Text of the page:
So another way to get to know your users is to go to a user course of your own software.
This not only puts you in contact with some users, but it can also point out weaknesses in the functionality (or even technical issues, but then something is wrong in the testing process). A user course can do that trough the training material. Another thing to look for is explanations of the instructor. Ask yourself "why does this need explaining?".

And last but not least, questions of the users themselves are a valuable input. It may very well be that you would consider a screen perfectly intuitive, but your user may not understand it at all.

A basic user course a waist of time? I'd say no and encourage all developers to give this a try.

Monday, October 13, 2008

Resizing images

It was one of those days again. You build someone a .NET library to convert WMF images inside an OLE package to a clean JPEG file from MS Access and the first thing they say is, "Can it resize the image?". I'll spare you the why and skip right to the how :-).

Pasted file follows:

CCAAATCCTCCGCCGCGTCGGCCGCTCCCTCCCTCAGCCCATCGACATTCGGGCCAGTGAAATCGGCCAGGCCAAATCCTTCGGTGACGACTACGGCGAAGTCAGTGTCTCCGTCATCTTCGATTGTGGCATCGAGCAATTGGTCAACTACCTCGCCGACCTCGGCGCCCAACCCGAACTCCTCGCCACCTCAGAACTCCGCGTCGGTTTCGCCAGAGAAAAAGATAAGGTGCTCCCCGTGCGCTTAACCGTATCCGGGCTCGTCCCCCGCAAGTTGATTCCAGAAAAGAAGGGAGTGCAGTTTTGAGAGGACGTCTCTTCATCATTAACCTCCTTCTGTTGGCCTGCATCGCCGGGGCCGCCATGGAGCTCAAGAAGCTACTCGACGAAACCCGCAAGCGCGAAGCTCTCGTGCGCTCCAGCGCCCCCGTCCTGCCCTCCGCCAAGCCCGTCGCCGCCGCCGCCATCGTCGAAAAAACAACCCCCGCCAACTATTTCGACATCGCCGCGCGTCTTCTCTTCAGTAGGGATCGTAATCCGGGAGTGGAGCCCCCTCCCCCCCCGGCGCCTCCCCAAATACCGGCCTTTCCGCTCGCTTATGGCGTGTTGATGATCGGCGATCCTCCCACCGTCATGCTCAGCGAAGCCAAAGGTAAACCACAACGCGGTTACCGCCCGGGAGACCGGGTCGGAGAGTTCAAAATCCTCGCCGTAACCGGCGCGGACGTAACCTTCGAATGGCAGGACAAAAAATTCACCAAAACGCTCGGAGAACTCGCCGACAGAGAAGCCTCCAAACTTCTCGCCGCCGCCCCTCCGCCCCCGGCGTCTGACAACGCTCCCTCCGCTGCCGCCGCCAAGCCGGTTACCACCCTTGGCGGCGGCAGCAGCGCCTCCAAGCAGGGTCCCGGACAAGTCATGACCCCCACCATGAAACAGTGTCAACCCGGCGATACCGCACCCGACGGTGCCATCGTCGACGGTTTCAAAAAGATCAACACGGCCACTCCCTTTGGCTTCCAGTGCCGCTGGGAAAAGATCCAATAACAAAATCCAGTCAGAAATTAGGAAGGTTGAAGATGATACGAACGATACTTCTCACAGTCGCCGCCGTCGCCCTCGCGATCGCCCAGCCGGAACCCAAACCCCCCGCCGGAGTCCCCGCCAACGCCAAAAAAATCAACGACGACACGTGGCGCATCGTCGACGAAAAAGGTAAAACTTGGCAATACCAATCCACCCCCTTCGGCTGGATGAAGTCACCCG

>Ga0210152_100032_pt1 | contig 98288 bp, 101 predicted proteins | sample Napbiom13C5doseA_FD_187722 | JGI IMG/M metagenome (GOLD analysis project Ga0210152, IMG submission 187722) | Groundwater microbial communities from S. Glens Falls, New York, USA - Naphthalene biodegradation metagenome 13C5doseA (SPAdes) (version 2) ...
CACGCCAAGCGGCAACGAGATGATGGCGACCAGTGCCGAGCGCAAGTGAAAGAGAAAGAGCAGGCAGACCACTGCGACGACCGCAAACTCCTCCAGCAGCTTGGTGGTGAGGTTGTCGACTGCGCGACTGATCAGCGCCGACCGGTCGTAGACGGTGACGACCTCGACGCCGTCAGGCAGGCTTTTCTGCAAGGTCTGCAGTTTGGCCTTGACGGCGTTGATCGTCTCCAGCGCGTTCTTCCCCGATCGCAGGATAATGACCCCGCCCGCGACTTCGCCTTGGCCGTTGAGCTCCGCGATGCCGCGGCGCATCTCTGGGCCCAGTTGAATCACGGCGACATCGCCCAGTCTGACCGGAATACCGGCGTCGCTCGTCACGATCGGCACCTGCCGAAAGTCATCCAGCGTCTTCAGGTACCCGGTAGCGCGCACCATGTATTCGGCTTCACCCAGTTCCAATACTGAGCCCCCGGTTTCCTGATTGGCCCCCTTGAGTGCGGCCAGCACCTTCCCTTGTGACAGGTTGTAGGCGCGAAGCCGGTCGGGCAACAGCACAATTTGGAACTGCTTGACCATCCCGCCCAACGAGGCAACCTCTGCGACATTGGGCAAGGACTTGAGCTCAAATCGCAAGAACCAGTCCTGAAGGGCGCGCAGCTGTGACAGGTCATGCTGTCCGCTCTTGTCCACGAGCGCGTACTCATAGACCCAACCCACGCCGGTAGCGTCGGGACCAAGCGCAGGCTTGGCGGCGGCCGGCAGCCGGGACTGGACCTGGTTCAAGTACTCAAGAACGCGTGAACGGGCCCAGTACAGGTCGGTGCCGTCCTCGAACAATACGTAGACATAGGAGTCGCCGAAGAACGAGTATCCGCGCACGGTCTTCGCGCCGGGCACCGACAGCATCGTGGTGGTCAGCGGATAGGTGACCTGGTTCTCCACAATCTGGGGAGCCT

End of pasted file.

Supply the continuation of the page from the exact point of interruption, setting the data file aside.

First thing to think about is how you want this resizing to behave. You could resize just for size, but in our case we wanted to save space. Also we wanted to keep the aspect ratio and we only wanted to shrink images, not make them larger.

Keeping aspect ratio meens that only one of the dimensions can be specified. In our case this was always going to be the height, which would be specified in millimeters.

The process
It takes the following steps to resize an image based on a new height: